The breeze picked up overnight but the temperature id not drop below 14.9 C. It was a similar catch to the previous night with 384 moths of 67 species. With the wind from the SW there was no evidence of migrant activity indeed the ten Silver Ys were all very fresh looking and could well have been local. There were singles of Small and Twin-spotted Wainscot and a Hedge Rustic. All are resident species but appear to be having a long run this year.
Another clear and calm night. I guess it was a bit warmer (I omitted to put the thermometer out) as the catch increased to 374 moths of 62 species. The highlight was a different Beautiful Marbled, unfortunately the journey across the Channel used up its resources and it was dead in the bottom of the trap. There was yet another Acrobasis tumidana and a newly emerged Delicate. There is a changing of the guard in the commoner species with only 42 Common Wainscots being surpassed by 73 Setaceous Hebrew Characters. It will be interesting to see how another staple of late summer, Large Yellow Underwing, fares over these dry conditions. So far they are only in single figures.
Although the night started overcast it cleared and the temperature ‘plummeted’ to 13.3 C. The moths also dropped to 251 of 50 species. The run of Golden Twin-spots came to an end but there was the first Pearly Underwing of the autumn. There were also 12 Silver Ys and a Dingy Footman of the yellowish form stramineola.
The run of hot, humid, nights continues although it did drop to 18.3 C. There were 635 moths of 106 species. This included 24 Silver Ys, three Dark Sword-grasses and three Golden Twin-spots. Singles of Pigmy Footman and Rest Harrow were still keeping going and the next generation of Saltmarsh Plume appeared.
The main excitement was reserved for near the bottom of the trap where there was a Beautiful Marbled. This would be a very attractive addition to our fauna if it gets established, records are slowly increasing in the south.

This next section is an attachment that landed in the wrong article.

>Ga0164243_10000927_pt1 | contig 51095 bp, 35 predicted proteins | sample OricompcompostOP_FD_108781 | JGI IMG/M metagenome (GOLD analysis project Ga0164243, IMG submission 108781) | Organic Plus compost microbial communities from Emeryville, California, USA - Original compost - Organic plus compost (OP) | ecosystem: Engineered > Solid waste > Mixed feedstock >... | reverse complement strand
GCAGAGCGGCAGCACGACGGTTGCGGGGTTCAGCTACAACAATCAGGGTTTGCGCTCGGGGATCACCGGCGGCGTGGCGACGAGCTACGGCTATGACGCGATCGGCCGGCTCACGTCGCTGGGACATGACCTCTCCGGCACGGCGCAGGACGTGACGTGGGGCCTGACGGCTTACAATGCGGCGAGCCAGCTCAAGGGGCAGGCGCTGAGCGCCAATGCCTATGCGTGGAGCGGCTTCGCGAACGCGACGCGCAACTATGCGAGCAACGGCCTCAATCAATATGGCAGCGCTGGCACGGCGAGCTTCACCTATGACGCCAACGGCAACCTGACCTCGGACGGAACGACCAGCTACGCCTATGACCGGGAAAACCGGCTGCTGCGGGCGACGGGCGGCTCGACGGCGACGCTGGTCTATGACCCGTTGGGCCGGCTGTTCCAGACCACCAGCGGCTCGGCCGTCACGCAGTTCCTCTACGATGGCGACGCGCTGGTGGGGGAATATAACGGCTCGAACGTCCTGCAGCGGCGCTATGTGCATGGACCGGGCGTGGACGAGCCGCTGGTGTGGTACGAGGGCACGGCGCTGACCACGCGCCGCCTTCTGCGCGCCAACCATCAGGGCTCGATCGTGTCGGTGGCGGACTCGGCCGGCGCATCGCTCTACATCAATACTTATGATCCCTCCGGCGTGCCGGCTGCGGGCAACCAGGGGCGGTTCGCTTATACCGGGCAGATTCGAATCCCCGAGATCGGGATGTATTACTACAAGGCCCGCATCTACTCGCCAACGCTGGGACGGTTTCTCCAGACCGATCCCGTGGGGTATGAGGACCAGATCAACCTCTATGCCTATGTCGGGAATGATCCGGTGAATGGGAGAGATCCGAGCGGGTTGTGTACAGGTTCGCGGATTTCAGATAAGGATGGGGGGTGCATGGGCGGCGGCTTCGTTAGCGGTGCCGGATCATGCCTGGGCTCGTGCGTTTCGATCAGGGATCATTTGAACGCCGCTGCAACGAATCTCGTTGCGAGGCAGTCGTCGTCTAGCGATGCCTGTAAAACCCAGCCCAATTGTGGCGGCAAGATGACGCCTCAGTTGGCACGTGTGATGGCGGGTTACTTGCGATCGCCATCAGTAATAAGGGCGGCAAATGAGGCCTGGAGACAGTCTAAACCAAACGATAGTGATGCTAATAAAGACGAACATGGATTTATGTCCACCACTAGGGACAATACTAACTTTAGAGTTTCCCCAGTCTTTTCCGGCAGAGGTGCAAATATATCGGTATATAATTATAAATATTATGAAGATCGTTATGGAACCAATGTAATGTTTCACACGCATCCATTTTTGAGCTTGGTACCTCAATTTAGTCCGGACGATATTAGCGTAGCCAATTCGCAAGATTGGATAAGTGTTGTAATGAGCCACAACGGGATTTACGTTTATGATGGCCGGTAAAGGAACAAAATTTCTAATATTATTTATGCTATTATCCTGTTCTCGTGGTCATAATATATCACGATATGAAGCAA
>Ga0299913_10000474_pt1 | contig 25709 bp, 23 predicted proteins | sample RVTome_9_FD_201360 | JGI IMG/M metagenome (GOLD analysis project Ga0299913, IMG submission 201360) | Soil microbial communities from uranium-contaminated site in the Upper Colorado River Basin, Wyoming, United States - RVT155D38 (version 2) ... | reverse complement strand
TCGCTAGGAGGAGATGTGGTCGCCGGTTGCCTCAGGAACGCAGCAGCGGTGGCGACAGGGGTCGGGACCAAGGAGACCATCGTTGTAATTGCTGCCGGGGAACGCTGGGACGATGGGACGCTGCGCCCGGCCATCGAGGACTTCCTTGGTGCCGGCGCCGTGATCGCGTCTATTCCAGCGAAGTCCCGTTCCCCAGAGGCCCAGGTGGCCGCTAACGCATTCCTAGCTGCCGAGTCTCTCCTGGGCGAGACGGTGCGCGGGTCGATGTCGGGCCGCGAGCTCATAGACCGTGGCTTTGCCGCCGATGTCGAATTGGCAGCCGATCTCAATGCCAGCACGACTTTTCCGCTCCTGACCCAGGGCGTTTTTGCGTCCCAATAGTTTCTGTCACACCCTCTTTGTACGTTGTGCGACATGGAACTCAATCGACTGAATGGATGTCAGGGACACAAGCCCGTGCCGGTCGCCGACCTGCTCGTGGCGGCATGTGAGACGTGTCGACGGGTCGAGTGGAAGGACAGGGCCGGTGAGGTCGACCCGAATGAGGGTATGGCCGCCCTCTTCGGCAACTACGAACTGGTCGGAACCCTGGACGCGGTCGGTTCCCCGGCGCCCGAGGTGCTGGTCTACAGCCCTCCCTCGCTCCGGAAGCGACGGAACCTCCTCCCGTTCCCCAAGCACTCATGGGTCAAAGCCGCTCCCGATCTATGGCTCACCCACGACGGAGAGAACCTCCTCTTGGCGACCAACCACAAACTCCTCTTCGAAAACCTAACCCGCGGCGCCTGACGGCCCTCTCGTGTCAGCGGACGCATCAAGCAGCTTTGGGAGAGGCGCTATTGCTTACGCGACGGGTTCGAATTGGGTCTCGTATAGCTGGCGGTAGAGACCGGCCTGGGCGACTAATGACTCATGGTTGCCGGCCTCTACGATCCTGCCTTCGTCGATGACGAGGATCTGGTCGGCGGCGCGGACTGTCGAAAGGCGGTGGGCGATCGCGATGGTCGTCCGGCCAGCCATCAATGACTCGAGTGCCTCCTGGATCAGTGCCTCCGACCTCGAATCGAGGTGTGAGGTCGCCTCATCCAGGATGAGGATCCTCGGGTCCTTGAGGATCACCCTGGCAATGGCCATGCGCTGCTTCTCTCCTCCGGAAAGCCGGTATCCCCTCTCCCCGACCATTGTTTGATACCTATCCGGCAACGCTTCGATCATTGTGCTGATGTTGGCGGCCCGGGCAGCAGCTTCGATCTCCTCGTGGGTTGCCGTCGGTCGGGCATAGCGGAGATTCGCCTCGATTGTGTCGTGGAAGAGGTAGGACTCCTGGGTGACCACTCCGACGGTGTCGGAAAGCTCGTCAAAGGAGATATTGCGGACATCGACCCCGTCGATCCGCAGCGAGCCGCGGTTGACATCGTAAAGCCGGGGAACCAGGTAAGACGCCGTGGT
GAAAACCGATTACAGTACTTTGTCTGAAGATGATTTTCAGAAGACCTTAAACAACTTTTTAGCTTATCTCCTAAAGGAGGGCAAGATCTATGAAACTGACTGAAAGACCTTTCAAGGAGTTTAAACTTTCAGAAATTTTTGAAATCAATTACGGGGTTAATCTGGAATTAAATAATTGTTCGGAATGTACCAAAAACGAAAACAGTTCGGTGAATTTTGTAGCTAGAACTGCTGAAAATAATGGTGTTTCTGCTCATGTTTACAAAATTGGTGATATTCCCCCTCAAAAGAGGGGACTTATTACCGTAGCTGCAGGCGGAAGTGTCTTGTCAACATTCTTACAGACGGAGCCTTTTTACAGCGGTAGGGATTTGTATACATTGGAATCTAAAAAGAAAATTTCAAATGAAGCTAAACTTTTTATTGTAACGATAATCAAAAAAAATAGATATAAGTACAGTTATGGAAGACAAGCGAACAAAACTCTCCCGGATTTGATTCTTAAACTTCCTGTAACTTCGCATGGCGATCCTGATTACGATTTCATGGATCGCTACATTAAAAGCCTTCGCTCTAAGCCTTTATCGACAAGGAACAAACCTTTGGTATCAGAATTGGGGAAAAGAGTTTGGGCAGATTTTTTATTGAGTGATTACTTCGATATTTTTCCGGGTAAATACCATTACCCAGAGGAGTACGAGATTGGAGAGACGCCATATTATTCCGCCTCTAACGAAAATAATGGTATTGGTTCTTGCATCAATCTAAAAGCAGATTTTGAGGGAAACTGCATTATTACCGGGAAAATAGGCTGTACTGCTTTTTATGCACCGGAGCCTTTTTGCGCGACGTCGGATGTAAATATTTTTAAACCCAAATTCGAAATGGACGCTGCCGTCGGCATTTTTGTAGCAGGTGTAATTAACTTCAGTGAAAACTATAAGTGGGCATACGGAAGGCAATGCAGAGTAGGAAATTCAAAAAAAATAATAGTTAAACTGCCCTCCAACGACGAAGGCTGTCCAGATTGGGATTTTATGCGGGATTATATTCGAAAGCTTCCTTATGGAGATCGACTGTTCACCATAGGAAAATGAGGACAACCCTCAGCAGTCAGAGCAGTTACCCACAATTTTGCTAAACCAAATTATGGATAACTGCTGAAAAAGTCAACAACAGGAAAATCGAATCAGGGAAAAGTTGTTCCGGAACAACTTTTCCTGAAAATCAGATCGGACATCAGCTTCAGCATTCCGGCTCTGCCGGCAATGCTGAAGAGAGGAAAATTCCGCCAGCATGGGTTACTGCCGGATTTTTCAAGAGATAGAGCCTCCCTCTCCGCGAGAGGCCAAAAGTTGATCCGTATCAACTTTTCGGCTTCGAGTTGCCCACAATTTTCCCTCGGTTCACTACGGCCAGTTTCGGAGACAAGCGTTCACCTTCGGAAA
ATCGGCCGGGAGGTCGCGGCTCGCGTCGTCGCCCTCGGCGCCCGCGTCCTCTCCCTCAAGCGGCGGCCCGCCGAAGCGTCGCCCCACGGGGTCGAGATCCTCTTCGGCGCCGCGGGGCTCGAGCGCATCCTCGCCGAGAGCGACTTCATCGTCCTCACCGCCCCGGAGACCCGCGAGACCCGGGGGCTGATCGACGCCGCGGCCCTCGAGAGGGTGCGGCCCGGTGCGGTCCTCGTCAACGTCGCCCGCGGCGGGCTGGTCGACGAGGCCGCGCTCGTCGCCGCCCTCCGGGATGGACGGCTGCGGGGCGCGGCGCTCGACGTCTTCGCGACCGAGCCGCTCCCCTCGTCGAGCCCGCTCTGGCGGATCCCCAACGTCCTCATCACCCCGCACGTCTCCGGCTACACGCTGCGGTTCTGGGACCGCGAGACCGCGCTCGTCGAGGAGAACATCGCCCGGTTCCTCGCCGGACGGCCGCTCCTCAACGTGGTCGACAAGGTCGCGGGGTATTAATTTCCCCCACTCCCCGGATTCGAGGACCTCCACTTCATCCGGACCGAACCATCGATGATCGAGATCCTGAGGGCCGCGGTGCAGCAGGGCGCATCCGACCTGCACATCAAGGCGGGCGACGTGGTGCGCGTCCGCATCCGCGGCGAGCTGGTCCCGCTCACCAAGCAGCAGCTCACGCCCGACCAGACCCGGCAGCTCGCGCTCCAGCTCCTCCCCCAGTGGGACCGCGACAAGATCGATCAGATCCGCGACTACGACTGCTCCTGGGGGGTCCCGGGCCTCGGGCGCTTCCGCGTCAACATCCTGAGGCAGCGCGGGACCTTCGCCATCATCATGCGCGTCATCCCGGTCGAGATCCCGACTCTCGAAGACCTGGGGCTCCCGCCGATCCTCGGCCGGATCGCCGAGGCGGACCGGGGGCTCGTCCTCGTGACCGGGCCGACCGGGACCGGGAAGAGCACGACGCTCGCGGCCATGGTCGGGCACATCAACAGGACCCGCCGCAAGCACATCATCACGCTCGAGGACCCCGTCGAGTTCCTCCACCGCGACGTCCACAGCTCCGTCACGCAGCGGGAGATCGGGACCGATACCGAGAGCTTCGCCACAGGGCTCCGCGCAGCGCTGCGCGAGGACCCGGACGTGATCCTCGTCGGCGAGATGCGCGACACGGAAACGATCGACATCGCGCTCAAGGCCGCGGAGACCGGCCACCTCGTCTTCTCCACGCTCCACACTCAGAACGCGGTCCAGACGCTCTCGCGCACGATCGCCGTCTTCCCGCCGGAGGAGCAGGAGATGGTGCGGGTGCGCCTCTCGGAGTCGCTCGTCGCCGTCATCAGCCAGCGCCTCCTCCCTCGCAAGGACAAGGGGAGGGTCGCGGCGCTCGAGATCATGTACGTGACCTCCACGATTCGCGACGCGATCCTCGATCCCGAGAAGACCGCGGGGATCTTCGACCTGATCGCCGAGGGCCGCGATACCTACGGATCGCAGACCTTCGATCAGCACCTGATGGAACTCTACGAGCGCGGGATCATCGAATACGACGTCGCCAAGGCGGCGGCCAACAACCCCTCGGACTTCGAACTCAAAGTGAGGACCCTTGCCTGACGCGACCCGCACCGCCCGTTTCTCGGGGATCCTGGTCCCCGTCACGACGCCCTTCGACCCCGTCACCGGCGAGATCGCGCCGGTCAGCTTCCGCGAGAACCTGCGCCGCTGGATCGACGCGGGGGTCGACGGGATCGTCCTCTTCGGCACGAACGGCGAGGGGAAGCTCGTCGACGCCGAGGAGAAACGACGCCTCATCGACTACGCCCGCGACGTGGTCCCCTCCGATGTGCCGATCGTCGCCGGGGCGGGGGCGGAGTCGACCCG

No sign of cooling yet with a minimum night time temperature of 20.7 C. It was also overcast and humid. The moths shot back up to 1,013 of 115 species in the car park trap. There were no new species for the year although more late generations are appearing, this time Rosy Wave and L-album Wainscot were of note The catch included 226 Common Wainscots, 29 White-points, 26 Silver Ys and 17 Golden Twin-spots
Another ‘tropical’ night with cloud keeping the temperature above 20 C. The heat seems to be getting to some of the moths and there was a reduction to 597 moths of 102 species.
The excitement was on the outside of the trap where a Clifden Nonpareil was resting
Another hot, humid night with a minimum of 19.4 C. It stayed dry until just before dawn and 743 moths of 117 species were identified. This included 226 Common Wainscots, 13 Silver Ys, seven Straw Underwings, six Golden Twin-spots, two Acrobasis tumidanas (not the same as the previous night) and a Palpita vitrealis. In the last couple of years numbers of Small-square Spots have been dropping and so six last night was of note.
Over by The Elms a trap produced Slender Pug, Angle-barred Pug, Cypress Pug, Pimpinel Pug, and August Thorn new for the year.
Not quite tropical last night as the temperature dropped to 18.8 C. There were 736 moths of 116 species in the trap. This included only 208 Common Wainscots! Golden Twin-spots continued their incredible run with six more, there were two more Acrobasis repandanas and a Sitochroa palealis.
Glory once again went to an adjacent trap which yielded our second ever Pale Shoulder.
Last night was our first of what the Met. Office calls a Tropical Night, the temperature did not drop below 20 C. With thin, high, cloud it was excellent for moths with at least 1064 of 143 species in the main trap. This included an amazing 391 Common Wainscots, 15 Tree-lichen Beauties, six Golden Twin-spots, five Ethmia bipunctellas, 16 Silver Ys, and this time a complete Jersey Tiger. There was the first Copper Underwing of the year and Small Elephant Hawk-moth kept its long run going.
An actinic trap run by a visitor yielded a Dusky Hook-tip.
The heat might be beginning to affect the local moths. Although the temperature did not drop below 18.3 C there was a slight drop in numbers to 589 of 114 species. The range of species remains impressive. Jersey Tiger has been a feature of many urban traps this year in Kent with hauls over 40 regular. We nearly joined in as there was the right forewing of one outside the trap. Which ever bird or bat took it enjoyed the rest.